For example, when you want to know the energy of the universe presumably you have to use its Lagrangian and study the dynamic system behavior instead of GR directly. (I have waved that particular reference around so many times I’ll provide it on request this time around.)

27. @Duncan Ivry

Thanks again. I sense the frustration and share a bit of it. I have had a go at passing a skeptical eye over the Pioneer anomaly; the universe in a wormhole; and variable speed of light cosmologies in previous AWATs. All these ideas are (probably) fundamentally flawed, but it’s useful working up an argument as to why they are, even if the outcome is just to confirm that current theory is still the best thing around. Anyhow, I’m no scientist – just a hack science journalist.

28. Lawrence B. Crowell says:

Torbjorn Larsson OM: Physical gravity probably does obey the Hawking-Penrose energy condition. General relativity by itself does not. The HP energy condition is, or really are for there are several cases of them, something you have to include. So for somebody who is interested in the foundations of physics and given to mathematical relationships this is interesting to work on. Somehow quantum physics enters into the picture,

The Lagrangian is defined on 1/2 the phase space variables, where it is defined on configuration variables. The Lagrangian defines the action

dS = Ldt = pdq – Hdt,

and the Hamiltionian, which contains energy content, is a Lagrange multiplier that gives the contact manifold of integration. For general relativity the lapse variable N (sort of like a time) and the Hamiltonian obey NH = 0. General relativity is really funny with respect to energy, and in fact there is no general theorem about general relativity which gives conservation of energy. Strange stuff goes on here.

LC

29. Aqua says:

http://science.nasa.gov/media/medialibrary/2010/07/27/bounce_512x288.m1v

Okay.. so this magnetic reconnection or ‘spacequake’ had the energy of a mag. 5.5 earthquake… That’s a lot of energy!

Harvesting that energy might be done by creating the largest induction field one could and attaching via pulsed a magnetic field to portions of that E/M wave?

I like using a sphere of ultra light composite geodesic structure to build a sturdy(!) 10 KM diameter superconducting antenna frame, which would support spiderweb fashion the field generator and vessel – suspended separately. The nuclear powered field generator creates a magnetic bubble around the spacecraft which rides the wave front(s) as they pass to accelerate thereby ‘surfing’ those waves…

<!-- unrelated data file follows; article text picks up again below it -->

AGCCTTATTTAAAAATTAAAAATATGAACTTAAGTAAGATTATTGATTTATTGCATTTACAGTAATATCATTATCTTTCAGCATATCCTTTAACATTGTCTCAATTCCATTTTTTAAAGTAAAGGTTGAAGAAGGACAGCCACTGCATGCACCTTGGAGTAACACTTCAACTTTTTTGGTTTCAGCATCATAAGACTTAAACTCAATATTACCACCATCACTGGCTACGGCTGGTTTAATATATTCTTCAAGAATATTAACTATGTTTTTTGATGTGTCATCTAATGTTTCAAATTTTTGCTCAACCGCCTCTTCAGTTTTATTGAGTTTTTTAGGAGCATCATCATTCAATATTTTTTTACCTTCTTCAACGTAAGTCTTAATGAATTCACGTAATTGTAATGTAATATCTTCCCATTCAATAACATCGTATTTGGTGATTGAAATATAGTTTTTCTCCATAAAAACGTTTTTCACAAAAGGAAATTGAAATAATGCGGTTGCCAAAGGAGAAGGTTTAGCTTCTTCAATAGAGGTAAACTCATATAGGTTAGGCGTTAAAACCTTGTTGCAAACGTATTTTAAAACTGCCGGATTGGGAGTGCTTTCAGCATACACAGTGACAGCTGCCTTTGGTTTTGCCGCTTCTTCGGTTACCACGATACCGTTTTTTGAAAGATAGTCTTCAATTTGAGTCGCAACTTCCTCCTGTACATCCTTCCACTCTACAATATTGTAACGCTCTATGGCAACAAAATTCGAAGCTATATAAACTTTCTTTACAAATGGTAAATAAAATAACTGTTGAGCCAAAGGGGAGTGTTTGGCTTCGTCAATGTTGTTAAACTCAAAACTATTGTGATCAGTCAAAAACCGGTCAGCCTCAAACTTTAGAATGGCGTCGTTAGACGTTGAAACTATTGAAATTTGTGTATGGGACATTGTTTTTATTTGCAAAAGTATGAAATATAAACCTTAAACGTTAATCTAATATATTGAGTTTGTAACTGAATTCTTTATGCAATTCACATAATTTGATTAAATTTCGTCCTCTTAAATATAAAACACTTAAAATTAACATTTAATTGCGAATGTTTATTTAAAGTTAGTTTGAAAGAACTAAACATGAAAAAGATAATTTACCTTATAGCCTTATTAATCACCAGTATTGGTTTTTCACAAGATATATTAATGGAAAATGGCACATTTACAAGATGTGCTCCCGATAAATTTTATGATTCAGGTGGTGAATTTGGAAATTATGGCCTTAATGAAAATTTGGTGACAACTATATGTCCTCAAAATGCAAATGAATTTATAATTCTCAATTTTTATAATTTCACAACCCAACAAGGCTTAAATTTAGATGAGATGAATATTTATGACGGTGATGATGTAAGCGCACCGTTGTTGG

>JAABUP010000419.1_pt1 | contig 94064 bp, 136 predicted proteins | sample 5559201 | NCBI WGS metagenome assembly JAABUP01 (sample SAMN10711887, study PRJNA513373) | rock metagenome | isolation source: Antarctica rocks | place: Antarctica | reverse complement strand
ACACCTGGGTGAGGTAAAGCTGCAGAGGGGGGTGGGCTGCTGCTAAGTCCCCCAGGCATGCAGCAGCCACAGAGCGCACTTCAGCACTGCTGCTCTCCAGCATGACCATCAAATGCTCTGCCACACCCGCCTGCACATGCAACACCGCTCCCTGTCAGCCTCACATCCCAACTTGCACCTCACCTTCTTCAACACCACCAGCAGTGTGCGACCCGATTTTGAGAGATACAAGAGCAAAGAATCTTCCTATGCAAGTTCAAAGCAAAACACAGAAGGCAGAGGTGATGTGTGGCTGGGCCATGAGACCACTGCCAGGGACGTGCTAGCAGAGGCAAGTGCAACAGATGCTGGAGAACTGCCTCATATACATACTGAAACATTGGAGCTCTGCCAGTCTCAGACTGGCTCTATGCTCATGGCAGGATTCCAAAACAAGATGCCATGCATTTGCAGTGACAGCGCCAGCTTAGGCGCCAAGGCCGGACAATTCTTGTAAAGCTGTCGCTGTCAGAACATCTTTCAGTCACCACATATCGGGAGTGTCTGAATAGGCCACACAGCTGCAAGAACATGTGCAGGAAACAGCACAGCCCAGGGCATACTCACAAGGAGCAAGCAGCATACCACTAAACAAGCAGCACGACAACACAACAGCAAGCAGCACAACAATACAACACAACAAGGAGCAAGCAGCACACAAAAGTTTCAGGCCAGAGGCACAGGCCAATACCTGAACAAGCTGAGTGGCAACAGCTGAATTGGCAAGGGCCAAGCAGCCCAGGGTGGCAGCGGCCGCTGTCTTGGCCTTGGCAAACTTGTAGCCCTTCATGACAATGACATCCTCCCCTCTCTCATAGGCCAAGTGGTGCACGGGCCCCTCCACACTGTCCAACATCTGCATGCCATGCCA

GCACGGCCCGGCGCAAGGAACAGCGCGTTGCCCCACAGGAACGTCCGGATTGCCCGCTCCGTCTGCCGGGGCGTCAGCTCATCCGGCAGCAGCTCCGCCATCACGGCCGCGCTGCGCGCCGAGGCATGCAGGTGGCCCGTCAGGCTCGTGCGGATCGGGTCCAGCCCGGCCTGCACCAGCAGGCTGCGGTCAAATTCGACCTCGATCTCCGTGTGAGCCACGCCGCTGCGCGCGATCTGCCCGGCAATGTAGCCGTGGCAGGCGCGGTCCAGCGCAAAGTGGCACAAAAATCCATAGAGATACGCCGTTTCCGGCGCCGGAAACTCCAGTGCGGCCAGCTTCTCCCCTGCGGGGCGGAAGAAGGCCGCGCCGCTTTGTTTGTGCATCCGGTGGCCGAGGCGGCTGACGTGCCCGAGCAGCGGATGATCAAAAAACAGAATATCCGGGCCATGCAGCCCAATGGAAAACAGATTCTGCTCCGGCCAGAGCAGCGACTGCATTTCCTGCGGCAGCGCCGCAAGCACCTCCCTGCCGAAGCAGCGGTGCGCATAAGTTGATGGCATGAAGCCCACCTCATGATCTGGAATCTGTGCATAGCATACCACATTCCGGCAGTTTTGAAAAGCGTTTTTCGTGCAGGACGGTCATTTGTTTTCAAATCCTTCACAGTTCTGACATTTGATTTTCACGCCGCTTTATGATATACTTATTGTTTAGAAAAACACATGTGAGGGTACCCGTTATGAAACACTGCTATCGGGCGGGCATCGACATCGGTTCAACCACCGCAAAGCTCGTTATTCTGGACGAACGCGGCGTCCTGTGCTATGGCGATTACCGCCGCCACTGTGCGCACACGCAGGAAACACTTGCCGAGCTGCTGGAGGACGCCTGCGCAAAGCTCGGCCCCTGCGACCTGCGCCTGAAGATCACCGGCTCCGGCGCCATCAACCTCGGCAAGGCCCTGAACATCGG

30. Aqua says:

Then… to get back… you tack.

31. Aqua says:

The shape of the magnetic field could be controlled by passing current through any of several thousand antennas mounted on the vertices of the spherical structure.

How fast would I get ‘fried’ in a device like this at one of the Lagrangian Points? LOL!

oTay… on the other hand, what would it be like to ‘play around’ in Jupiter or Saturn’s mag. fields for some kicks? If you get where I’m going?

Physical gravity probably does obey the Hawking-Penrose energy condition.

Surely that must be a controversial claim!? As mentioned, my knowledge of GR is a null set, so I look at this from an armchair perspective:

AFAIU there are Penrose–Hawking singularity theorems, that rely on extending energy conditions to high energies, i.e. in effect outside the known quantizable effective theory which breaks down there. (The quantized term series diverge.)

Also I note that HPSTs, which aren’t a unique theorem, mostly rely on the different energy conditions so again aren’t unique.

There doesn’t seem to be a well defined sense where physical gravity obeys an energy condition!? The work I linked to [edit in posting: omitted to link to this time around, I see] shows that the universe does so in a standard cosmology setting with gravity and matter, with a resulting energy that corresponds to the average energy density of spacetime and with conservation of energy in the thermodynamical sense.

I assume the strange stuff happens when GR, an effective theory, is applied to unphysical systems where it strictly doesn’t. Somewhat akin to arguing that singularity theorems, that points to unphysical solutions and so are “effective” in some loose sense, describes the actual physics of singularities.

Another source of strange stuff could be that local solutions are non-unique, as opposed to the one they (that paper again) found for cosmology. Then again, maybe their technique hasn’t been used elsewhere as of yet.

33. Aqua says:

Plasma from a fission reaction would be used to power a MHD electric generator. That power would be distributed via woven superconducting carbon nanotubes to thousands of superconducting electromagnets mounted on the surface of the sphere. Energizing combined magnets will be used to create and shape the desired fields.

34. Aqua says:

Anyway.. that’s the best ‘warp drive’/wave rider I could come up with! [email protected]; )

35. Lawrence B. Crowell says:

The Hawking-Penrose singularity theorems are different from the Hawking-Penrose energy conditions: The strong, dominant and weak energy conditions. For those who know what tensors are the momentum-energy tensor T_{ab} is the source of the curvature of spacetime. The indices are a = {0,1,2,3}, for 0 corresponding to time and 1, 2, 3, corresponding to special directions (denoted with middle index I or j), such as x, y, and z in Cartesian coordinates. Here T_{00} = energy, T_{ii} = p_i = momentum and there can be off diagonal terms as well, which I will not discuss. These energy conditions are

Strong T_{ab}U^aU^b >= 0

Dominant: For U^a a timelike vector T_{ab}U^a is also timelike

Weak: T_{00} >= 0.

The weak condition is the most general, and called weak because it imposes the least restrictions general relativity.

The weak energy condition for a quantum source is the averaged weak energy condition >= 0, is compatible with quantum mechanics or quantum field theory, for it provides a minimal energy level so quantum eigenvalues of energy have a minimum. If this is violated there is no minimal bound on the eigen-spectrum of the quantum field. This causes all sort of havoc with physics.

LC

36. Lawrence B. Crowell says:

I said above special directions, where I meant spatial directions.

LC